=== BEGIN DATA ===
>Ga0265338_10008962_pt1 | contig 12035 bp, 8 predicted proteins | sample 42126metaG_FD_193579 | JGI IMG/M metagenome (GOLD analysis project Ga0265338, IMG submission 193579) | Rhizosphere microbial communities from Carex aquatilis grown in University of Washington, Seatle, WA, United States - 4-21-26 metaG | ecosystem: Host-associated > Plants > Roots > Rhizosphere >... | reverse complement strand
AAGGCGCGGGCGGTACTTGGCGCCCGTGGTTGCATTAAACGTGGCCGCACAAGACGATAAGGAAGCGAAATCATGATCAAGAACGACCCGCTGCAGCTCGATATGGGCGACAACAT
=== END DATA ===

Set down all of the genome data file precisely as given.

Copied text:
>Ga0265338_10008962_pt1 | contig 12035 bp, 8 predicted proteins | sample 42126metaG_FD_193579 | JGI IMG/M metagenome (GOLD analysis project Ga0265338, IMG submission 193579) | Rhizosphere microbial communities from Carex aquatilis grown in University of Washington, Seatle, WA, United States - 4-21-26 metaG | ecosystem: Host-associated > Plants > Roots > Rhizosphere >... | reverse complement strand
AAGGCGCGGGCGGTACTTGGCGCCCGTGGTTGCATTAAACGTGGCCGCACAAGACGATAAGGAAGCGAAATCATGATCAAGAACGACCCGCTGCAGCTCGATATGGGCGACAACAT